I went to the last night of Cadence Fest on Tuesday. Cadence, a well-respected jazz magazine, has been reborn thanks to the efforts of jazz pianist David Haney (left), who put on the festival as an extension of his magazine work. (Willamette Week did a nice write-up about him before the festival.)
I managed to catch a set by the Rich Halley Group, which was neat. Halley, a saxophonist, played with a trombonist, bassist, and drummer. I’m not usually a big fan of really free jazz, but I found it was a lot more approachable when I could see the musicians cue off of each other.
But the real reason I was there had to do with the headliner: David Haney was playing with bassist Andre St. James, and a drummer named Bernard “Pretty” Purdie. As a drummer, I’ve been a fan for a long time — I’ve been listening to tracks he’s recorded for most of my life (I’ll bet you have, too. Check out a list of his top 100 tracks.) But I’ve never seen him live.
The trio was great. Haney actually took the stage wearing a winter coat, a sport coat, and a scarf, like a commuter on the bus. But Haney plays piano unlike almost anyone I’ve ever seen — his right foot taps, his legs kick out, and he lurches around on the bench. If there’s such a thing as a physical piano player, he is one. All that motion warmed him up, and he took off the jacket, then peeled off the sport coat during a song. One song later, the scarf joined the jacket and the coat on the floor next to the piano. It was like the dance of the seven veils.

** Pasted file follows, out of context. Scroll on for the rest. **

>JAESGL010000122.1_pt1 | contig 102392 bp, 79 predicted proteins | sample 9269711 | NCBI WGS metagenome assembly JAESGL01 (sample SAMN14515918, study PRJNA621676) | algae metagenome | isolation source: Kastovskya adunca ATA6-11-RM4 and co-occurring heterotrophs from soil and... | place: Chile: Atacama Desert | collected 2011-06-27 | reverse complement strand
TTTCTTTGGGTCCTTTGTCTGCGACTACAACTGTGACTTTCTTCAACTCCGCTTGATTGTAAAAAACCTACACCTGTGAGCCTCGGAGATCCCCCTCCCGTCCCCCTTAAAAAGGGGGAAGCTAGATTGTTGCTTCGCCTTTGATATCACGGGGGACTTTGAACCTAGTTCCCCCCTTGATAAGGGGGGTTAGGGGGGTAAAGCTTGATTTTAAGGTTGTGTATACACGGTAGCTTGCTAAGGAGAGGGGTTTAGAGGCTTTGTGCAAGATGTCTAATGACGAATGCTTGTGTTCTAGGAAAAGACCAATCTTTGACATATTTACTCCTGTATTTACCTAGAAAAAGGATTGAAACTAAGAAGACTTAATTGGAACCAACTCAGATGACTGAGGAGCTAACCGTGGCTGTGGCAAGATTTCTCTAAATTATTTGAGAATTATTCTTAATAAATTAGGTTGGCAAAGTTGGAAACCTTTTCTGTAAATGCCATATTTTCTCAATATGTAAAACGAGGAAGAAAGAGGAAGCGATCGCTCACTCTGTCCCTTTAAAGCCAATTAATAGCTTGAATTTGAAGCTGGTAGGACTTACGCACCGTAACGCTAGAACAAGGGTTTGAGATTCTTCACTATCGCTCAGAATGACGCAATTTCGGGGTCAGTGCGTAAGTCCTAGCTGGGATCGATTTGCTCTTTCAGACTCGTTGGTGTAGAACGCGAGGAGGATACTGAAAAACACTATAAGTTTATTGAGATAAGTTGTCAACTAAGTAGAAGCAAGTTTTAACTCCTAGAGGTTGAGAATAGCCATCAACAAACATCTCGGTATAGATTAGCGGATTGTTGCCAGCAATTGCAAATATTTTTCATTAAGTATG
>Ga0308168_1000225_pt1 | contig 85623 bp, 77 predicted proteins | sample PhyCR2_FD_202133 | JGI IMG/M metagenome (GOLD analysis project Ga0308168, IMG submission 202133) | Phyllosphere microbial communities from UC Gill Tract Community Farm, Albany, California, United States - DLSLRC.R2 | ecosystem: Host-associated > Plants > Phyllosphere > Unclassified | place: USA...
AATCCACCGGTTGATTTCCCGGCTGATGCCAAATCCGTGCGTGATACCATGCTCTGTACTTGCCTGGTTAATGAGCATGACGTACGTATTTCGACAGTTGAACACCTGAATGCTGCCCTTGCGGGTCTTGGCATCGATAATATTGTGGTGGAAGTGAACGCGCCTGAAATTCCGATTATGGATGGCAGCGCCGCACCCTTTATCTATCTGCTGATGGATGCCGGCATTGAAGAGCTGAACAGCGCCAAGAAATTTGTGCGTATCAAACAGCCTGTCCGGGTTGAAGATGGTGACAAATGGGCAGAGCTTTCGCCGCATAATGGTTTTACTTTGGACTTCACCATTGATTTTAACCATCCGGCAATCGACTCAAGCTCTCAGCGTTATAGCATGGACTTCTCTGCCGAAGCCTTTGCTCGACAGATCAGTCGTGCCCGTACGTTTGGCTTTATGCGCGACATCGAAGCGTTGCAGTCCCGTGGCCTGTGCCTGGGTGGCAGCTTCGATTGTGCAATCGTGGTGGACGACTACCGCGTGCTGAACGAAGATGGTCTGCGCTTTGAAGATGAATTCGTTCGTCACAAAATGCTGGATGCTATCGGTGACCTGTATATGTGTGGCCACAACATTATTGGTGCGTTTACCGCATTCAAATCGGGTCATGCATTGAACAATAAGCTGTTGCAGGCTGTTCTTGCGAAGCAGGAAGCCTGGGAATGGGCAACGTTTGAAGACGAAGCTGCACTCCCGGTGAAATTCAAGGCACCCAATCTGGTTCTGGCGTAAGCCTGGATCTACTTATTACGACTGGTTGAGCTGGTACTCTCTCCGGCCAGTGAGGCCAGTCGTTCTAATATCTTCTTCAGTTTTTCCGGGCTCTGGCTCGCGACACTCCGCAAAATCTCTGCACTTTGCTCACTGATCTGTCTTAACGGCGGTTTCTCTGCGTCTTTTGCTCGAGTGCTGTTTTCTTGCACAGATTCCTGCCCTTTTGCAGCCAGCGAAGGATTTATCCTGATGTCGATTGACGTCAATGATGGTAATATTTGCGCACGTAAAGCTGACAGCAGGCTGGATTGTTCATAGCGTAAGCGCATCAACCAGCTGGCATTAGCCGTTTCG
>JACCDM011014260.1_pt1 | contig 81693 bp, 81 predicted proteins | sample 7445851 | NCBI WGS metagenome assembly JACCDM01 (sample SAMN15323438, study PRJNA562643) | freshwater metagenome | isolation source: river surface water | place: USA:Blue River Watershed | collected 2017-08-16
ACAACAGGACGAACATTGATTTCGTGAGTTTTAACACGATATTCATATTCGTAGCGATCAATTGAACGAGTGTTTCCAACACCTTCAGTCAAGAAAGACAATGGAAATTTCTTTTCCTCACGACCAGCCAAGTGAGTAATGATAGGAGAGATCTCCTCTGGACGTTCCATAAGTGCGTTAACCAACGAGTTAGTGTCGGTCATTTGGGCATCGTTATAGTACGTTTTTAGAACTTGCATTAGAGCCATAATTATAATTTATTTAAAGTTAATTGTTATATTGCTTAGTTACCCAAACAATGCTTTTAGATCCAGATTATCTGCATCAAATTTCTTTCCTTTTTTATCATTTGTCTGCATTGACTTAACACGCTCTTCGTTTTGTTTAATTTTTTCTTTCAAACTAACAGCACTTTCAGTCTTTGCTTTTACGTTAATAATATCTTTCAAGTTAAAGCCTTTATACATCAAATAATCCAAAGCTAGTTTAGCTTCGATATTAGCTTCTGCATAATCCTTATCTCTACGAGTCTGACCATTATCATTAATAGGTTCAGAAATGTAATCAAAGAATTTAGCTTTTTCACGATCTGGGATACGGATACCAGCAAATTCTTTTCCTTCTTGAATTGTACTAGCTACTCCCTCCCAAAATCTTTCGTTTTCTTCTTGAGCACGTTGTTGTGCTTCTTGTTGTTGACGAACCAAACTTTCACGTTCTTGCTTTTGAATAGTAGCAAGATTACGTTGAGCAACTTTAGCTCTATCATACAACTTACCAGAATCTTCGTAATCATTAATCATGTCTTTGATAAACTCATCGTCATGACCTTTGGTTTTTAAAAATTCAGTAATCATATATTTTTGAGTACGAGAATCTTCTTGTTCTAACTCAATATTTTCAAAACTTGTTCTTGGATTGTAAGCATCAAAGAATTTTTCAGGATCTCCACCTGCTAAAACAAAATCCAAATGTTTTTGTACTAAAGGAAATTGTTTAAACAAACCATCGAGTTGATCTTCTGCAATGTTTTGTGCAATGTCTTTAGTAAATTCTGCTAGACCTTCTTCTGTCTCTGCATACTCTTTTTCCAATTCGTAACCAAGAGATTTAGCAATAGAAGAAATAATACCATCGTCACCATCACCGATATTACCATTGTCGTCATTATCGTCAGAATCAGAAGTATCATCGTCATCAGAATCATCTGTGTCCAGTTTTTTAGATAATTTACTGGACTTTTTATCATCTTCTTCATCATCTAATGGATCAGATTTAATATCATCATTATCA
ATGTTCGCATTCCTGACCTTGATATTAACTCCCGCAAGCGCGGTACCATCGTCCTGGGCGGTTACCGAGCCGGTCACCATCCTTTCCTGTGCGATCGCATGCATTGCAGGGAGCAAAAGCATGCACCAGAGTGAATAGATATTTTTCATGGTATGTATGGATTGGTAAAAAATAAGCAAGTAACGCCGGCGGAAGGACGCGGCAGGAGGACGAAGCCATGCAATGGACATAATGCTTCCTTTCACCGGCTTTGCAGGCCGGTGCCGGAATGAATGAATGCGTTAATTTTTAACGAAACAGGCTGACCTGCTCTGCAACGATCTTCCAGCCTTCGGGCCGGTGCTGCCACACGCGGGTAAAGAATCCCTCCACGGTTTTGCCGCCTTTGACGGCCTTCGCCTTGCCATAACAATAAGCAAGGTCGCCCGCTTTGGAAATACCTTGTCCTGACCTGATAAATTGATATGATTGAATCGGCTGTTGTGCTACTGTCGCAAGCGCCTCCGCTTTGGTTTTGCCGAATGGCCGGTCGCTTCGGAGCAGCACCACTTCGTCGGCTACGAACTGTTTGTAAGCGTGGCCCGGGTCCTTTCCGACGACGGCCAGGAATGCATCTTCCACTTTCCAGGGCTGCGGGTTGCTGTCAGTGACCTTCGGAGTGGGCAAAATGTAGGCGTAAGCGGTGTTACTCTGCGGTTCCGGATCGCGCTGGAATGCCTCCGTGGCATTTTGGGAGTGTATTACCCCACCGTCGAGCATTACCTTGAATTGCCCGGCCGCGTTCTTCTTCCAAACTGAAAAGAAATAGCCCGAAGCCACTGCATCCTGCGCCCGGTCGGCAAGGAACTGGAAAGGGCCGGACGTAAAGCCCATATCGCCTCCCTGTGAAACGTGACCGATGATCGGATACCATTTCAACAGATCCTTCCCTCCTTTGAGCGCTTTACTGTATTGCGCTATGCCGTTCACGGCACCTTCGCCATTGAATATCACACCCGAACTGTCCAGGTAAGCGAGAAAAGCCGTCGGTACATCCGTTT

As good as Haney and St. James are, I was mostly focused on Purdie. For the most part he was just comping, and didn’t even solo. But even compared to the drummer that preceded him, Purdie was smoother, his time was perfect, and his dynamics (variation in volume) were just effortless. He was so technically adept that when he was playing a fill, his hands would just bring his idea to life.
Purdie is now 73, so I’m feeling lucky that he came out one night to help out his friend’s jazz festival. I can only hope he decides to do it more often.